Benito is 85 years old. Every morning, outside a butcher shop in the Havana neighborhood of Vibora, he sits down with one of his ekobios (sect members) to chat about baseball, religion and politics.
He’s a tall black man, stern and full of infirmities. For 63 years he has been part of a abakuá sect called Enmaranñuao. He is the Plaza and Mokongo of his “game,” which means he is the person in charge of preserving and following the rituals and principles of the religion. As in any abakuá sect, only men are accepted.
“To be a worthy individual you don’t have to become abakuá, but to be abakuá, it’s essential to be an honest man. It’s the golden rule of the sect, whatever the label or ritual,” he says on a cold, gray afternoon while smoking a brand-name cigar.
The abakuá sect was born at the end of the 19th century in Havana. Its antecedents go back to secret societies in the Nigerian region of Calabar. There are 43 sects. Only in the capital and the province of Matanzas is the cult practiced.
Each sect has its seal, which is the representation or “game” of the cult. There are over 120 games. In the beginning, they were created by black African slaves or their descendants who had been freed beginning in 1886, when slavery was abolished in Cuba.
Later, things changed. At the beginning of the 20th century, the first abakuá society of white men was founded. Alberto Yarini, the famous Havana pimp from San Isidro, was white and a respected abakuá.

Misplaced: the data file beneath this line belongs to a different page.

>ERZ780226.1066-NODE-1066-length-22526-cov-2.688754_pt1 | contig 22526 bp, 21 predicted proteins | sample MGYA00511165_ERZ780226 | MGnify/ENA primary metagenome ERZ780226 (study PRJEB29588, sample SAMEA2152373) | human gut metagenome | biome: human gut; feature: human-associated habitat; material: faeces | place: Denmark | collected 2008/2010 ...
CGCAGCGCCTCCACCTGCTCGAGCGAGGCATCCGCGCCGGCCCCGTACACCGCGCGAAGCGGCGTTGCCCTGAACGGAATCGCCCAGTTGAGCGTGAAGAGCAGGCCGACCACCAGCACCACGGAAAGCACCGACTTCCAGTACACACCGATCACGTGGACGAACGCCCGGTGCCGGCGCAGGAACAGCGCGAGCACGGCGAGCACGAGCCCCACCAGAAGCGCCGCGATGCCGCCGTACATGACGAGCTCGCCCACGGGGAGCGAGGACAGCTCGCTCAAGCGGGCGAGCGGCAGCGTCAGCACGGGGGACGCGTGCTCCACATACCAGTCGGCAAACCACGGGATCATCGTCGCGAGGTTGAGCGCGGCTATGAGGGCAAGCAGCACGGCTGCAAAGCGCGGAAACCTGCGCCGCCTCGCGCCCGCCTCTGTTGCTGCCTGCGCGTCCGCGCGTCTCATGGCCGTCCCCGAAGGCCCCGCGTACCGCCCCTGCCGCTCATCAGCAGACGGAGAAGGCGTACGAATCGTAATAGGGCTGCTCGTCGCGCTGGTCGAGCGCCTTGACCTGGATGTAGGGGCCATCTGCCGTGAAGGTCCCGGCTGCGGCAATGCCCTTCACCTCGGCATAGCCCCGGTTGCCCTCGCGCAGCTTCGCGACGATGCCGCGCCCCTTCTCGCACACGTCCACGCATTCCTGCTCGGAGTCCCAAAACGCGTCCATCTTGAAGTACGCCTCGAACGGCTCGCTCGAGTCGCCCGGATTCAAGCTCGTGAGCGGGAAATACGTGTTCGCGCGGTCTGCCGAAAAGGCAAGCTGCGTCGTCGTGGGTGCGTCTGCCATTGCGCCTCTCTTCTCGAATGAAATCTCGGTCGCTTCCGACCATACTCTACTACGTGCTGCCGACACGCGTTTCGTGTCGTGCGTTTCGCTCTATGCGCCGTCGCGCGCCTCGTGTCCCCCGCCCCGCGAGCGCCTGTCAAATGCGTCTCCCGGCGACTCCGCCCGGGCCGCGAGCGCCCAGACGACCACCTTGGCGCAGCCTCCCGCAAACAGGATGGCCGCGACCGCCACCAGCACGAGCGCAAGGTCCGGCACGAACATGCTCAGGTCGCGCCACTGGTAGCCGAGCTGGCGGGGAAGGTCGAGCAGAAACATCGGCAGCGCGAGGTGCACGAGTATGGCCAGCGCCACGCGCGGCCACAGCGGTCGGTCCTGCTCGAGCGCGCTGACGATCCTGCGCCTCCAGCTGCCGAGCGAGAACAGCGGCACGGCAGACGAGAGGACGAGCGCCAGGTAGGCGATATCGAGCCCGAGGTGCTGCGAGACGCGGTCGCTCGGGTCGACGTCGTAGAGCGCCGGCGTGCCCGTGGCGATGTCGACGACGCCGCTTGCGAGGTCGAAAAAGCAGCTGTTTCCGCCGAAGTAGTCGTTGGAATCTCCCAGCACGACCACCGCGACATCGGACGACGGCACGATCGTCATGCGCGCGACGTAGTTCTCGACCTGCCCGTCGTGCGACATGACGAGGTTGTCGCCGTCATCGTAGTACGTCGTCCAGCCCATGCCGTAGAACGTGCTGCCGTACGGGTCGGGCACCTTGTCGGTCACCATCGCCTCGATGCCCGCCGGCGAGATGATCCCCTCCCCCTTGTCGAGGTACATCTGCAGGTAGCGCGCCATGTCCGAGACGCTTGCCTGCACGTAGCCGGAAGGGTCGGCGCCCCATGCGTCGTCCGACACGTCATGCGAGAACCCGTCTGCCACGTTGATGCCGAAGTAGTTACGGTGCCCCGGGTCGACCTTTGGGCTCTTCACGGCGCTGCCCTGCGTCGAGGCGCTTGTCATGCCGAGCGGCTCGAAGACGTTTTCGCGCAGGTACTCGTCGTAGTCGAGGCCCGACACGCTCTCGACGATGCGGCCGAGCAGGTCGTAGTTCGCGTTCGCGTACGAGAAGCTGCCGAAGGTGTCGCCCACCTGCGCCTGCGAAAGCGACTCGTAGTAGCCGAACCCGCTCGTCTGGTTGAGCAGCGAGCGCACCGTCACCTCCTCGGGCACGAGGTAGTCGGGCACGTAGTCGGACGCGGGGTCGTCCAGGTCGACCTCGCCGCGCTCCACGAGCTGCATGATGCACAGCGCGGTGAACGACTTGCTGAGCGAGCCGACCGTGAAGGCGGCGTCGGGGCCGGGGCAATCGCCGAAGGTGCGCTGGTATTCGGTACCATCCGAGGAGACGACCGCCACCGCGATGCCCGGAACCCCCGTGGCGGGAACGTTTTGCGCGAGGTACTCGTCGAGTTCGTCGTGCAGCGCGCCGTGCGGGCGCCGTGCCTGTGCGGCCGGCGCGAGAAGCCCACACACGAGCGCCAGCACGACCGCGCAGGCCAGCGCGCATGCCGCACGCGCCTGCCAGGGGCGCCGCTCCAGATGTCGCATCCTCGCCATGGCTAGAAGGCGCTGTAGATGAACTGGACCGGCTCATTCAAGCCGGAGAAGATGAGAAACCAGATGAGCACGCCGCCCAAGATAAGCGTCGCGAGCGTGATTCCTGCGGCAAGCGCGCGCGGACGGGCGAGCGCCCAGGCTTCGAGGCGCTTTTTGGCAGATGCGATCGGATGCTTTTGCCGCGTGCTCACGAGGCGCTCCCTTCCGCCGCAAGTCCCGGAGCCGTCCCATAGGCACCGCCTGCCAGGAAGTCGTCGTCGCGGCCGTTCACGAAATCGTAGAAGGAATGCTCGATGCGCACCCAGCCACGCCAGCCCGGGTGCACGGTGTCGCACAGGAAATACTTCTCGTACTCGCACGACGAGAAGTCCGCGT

Yarini, a legend made into a film, was stabbed over an issue of women at the hands of a French pimp. Then, and in tune with the multicolor Cuban society, abakuá fanned out.
Although other sects sporadically accept white people, until 1959 its members were black and mestizos, simple people who worked as stevedores in the port of Havana or in other tough jobs. There were also abakuás among artists and musicians, like the percussionist Chano Pozo, who used to play abakuá and Yoruba rhythms. Chano was found dead on a street in New York in 1948.
Benito’s father was an important abakuá. He taught respect for others, family and women. “In these stormy times, part of the Secret Abakuá Society has been distorted.”
“Money is also an element of weight. Guys with a lot of money pay to enter a sect. In the underworld of Havana, to be abakuá has become synonymous with being tough. There are a legion of dangerous criminals who are abakuás. In my time this was not so.”
The old ñañigo, as a sect member is called, stretches on his oak stool and recalls the past. “Good conduct of the Society was the norm. Only if a crime was committed for reasons of honor would we accept people who had been in jail. This is a cult of values, virile, but not at war, nor does it conflict with respect for the law and for those who have any.”
Now everything is different, he says. “Even the prisons have sects. The temples seem to be public fiestas. Anyone can attend. It’s horrible. Guys who have stabbed an old lady, robbed a house or beaten women feel entitled to become abakuá.”
In the first years of revolution, the police looked at the abakuá sects with fear and respect. “It was their stumbling block. But the authorities did not try to obstruct our meetings. It’s been a distant but correct relationship,” adds this man with 63 years of belonging to an abakuá sect.
Other followers of Afro-Cuban religions agree with him. If honest, honorable men don’t try to turn things around, abakuá tradition, so deeply rooted in Cuban society, could become a racket for the worst kind of criminals. “In fact, it already is,” confesses Benito.
Photo: Chano Pozo
Translated by Regina Anavy
January 8 2011